Tuesday, June 17, 2008

Airlines to Public: This Ain't No Foolin' Around

I am the first to admit that, whatever public unhappiness might be associated with air travel, the airline industry is in one great, big fat fix -- and there are no easy ways out.

This just gets worse.

Oil at $130 a barrel is one thing. Oil at who-the-hell-knows a barrel is quite another. Airlines are up to their butts in alligators. But the airline trade association, the Air Transport Association, fixed today on one immediate and very-hard-to-pin-down problem: oil speculators. Basically, as David Castleveter, the group's spokesman, told me the other day, the industry needs some firm footing (at whatever level), to make any intelligent plans about how to get a grip on this mounting crisis.

Here's the full ATA report:

WASHINGTON, June 17, 2008 – The Air Transport Association of America (ATA), the industry trade organization for the leading U.S. airlines, today testified before the Senate Committee on Agriculture Nutrition and Forestry and Appropriations Subcommittee on Financial Services and General Government on the crisis facing the airline industry resulting from record-high jet fuel prices. ATA also called on Congress to act now to impose common-sense measures to ensure transparency and reel back the overwhelming odds now favoring index speculators and institutional investors, particularly those trading on foreign exchanges.

“The impact of these unprecedented jet fuel prices on the airlines is devastating and airlines may see 2008 losses nearing $10 billion, on par with the worst financial year in aviation history," ATA President and CEO James C. May said. “This year, airlines will spend more than $61 billion on fuel, slightly more than the total fuel bill combined for the first four years of this decade.”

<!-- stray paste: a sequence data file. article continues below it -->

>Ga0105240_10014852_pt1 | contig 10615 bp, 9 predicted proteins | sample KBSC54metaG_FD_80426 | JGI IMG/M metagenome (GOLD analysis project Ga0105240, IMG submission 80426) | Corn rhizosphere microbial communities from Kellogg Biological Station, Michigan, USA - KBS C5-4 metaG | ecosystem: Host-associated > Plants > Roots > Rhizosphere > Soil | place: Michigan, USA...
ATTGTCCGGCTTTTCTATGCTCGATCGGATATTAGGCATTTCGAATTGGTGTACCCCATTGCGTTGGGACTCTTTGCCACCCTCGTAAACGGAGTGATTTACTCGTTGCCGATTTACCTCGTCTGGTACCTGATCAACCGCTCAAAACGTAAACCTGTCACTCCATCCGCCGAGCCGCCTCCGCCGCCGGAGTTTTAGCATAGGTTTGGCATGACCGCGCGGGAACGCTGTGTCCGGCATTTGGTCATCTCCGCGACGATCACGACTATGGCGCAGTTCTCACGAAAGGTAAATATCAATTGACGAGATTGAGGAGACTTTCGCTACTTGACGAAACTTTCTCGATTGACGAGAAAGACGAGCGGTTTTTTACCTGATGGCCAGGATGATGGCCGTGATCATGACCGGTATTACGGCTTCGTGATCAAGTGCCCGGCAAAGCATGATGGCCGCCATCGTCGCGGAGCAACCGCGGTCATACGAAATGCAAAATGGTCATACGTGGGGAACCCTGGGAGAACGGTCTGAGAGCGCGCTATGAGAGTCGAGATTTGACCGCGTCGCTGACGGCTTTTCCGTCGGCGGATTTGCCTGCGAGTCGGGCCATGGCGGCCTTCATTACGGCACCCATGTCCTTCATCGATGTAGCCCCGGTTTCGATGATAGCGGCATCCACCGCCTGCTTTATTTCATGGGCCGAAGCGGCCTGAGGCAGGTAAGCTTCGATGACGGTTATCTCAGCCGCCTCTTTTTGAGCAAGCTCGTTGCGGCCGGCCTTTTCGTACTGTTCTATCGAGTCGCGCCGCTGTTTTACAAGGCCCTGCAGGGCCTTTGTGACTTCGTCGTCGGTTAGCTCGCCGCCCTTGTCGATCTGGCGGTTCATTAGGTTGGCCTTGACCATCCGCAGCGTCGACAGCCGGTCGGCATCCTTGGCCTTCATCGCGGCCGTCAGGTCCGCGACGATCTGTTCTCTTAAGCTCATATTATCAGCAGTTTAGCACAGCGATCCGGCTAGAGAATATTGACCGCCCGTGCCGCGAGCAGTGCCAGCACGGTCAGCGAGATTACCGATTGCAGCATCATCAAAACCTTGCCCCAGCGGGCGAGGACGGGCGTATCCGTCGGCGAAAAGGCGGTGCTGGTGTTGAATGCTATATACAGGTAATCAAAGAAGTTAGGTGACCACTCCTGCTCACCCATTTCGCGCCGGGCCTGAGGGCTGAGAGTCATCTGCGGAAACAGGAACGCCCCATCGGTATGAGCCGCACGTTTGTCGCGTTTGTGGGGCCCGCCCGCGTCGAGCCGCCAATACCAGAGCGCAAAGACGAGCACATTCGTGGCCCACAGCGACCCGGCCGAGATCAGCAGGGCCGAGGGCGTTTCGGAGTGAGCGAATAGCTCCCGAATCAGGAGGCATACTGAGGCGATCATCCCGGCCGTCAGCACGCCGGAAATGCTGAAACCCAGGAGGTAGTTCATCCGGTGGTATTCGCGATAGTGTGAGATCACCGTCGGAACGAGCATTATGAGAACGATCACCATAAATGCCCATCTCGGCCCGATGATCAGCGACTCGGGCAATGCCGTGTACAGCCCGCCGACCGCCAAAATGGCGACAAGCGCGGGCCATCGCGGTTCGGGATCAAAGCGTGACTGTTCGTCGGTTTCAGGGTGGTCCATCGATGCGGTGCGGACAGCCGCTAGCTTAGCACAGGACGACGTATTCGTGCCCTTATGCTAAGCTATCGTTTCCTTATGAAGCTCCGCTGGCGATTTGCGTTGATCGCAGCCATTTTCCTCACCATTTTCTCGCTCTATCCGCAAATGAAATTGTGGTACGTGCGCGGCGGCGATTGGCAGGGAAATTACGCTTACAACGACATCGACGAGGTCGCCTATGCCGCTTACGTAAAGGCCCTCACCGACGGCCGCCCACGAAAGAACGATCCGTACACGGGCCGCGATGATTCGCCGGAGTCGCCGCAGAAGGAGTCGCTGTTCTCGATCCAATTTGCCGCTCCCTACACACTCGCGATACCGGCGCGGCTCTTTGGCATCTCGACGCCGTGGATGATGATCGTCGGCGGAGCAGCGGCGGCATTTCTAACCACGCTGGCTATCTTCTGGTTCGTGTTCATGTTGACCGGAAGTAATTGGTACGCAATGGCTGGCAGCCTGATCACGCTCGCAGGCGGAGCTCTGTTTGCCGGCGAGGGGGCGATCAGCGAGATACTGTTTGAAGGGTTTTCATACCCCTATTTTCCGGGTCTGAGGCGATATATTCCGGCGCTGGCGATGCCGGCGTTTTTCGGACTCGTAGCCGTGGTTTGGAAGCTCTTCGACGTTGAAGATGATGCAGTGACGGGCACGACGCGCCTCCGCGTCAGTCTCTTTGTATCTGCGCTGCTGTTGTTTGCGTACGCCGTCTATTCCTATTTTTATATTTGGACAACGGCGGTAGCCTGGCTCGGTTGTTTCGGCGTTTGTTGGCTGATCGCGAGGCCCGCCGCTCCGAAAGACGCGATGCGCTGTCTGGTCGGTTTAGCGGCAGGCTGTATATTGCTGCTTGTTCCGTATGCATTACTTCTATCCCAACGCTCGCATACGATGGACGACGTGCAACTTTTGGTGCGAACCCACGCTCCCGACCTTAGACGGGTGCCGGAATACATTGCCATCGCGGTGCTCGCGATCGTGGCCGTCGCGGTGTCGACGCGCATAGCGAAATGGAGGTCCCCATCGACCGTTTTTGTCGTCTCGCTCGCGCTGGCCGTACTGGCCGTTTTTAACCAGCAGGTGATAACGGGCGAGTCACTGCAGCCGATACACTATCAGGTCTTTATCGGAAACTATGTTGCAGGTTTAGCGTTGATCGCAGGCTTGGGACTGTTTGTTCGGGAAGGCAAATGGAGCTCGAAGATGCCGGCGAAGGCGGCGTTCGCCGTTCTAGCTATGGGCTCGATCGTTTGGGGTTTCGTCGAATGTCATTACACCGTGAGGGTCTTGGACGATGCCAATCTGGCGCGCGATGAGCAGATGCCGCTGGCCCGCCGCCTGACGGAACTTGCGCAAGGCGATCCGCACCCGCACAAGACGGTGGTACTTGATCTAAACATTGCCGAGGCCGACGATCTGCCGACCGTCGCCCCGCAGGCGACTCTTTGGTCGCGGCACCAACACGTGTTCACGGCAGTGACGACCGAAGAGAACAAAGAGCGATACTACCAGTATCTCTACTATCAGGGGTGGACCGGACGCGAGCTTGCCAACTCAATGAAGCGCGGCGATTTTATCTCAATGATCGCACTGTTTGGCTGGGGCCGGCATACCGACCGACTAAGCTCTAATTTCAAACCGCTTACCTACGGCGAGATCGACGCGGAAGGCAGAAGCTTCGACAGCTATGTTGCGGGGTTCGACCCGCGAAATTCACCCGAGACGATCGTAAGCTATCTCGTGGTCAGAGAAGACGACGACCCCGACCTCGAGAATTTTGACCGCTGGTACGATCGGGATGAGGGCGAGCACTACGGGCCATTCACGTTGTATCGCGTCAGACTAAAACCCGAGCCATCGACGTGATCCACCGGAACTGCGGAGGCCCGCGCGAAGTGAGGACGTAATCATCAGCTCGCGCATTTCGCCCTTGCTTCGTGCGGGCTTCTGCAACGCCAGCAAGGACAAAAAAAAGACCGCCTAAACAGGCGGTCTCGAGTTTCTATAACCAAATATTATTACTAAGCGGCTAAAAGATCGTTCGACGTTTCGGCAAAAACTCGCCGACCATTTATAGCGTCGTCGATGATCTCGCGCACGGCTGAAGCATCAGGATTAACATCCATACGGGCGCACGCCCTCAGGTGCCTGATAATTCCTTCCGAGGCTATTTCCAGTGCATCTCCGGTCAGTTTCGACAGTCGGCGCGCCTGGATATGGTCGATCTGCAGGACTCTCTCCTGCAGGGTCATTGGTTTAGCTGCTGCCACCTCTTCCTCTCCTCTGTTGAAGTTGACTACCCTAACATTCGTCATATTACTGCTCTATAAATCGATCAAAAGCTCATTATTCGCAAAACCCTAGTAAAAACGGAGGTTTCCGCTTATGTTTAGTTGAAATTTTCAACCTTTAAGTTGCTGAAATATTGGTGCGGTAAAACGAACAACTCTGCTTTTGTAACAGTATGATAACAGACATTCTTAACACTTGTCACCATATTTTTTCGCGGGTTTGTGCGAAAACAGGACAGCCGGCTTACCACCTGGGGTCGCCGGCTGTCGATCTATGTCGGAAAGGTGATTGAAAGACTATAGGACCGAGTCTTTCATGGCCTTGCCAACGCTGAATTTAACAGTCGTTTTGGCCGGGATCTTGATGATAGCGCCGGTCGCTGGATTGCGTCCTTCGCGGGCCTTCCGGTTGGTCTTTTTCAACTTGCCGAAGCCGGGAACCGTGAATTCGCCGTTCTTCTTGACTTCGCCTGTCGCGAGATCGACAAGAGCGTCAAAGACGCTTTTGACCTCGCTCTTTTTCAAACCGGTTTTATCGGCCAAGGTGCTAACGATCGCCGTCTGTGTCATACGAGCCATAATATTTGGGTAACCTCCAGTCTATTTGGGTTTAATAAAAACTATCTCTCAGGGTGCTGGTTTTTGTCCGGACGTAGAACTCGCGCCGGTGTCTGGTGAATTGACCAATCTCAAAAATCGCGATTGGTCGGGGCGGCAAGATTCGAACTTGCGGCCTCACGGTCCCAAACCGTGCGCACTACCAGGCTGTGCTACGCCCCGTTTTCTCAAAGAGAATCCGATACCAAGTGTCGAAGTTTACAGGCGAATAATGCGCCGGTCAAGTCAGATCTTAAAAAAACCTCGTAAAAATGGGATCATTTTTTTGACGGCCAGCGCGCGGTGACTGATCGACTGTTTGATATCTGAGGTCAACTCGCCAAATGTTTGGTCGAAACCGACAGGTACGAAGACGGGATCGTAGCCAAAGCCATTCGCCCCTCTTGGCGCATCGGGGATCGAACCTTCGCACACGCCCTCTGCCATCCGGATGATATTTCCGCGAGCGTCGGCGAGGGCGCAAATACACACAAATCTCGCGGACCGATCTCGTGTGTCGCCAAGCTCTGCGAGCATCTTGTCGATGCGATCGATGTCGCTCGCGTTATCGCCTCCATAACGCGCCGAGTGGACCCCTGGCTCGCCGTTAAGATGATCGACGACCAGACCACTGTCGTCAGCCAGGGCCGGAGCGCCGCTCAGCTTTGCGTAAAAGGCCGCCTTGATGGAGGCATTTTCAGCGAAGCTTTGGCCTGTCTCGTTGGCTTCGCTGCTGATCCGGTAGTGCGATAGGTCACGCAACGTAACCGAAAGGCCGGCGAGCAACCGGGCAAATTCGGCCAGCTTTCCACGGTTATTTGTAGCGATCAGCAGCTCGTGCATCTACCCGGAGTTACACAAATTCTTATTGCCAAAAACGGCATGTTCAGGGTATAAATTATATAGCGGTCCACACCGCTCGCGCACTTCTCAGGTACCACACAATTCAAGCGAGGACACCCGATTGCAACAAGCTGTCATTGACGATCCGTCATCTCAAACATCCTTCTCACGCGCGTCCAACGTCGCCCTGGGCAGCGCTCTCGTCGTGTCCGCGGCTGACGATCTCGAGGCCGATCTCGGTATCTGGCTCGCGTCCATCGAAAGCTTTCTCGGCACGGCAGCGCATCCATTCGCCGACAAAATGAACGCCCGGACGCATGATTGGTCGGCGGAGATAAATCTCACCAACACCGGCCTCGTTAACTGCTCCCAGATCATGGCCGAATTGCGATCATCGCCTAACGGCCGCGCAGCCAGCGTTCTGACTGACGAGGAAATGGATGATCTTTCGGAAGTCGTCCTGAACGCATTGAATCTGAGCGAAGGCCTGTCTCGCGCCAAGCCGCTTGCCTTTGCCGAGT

May explained the inextricable link between the nation’s economy and the air transportation system and noted that if airlines continue to spiral downward, so too will the nation’s economy. Already more than 14,000 airline jobs have been eliminated and 100 communities have lost scheduled air service, with more job losses and service cuts inevitable. If oil prices continue their upward path, potentially 200 communities could lose all scheduled air service.

May stressed to Congress the importance of urgent, critical oversight by the Commodity Futures Trading Commission over the energy commodity futures market to curtail excessive oil speculation.

“Leading economic and commodities experts around the world believe crude oil prices today are unnecessarily high and distorted due, in large part, to market manipulation and excessive speculation,” said May. “We are asking for Congress to take steps now – not 60 to 90 days from now – to totally close the loopholes and make the market more transparent and balanced, to ensure a level playing field for all.” May concluded, “If Congress does not act soon, this country will not have a viable airline industry.”

ATA airline members and their affiliates transport more than 90 percent of all U.S. airline passenger and cargo traffic. For additional information about the industry, visit www.airlines.org.


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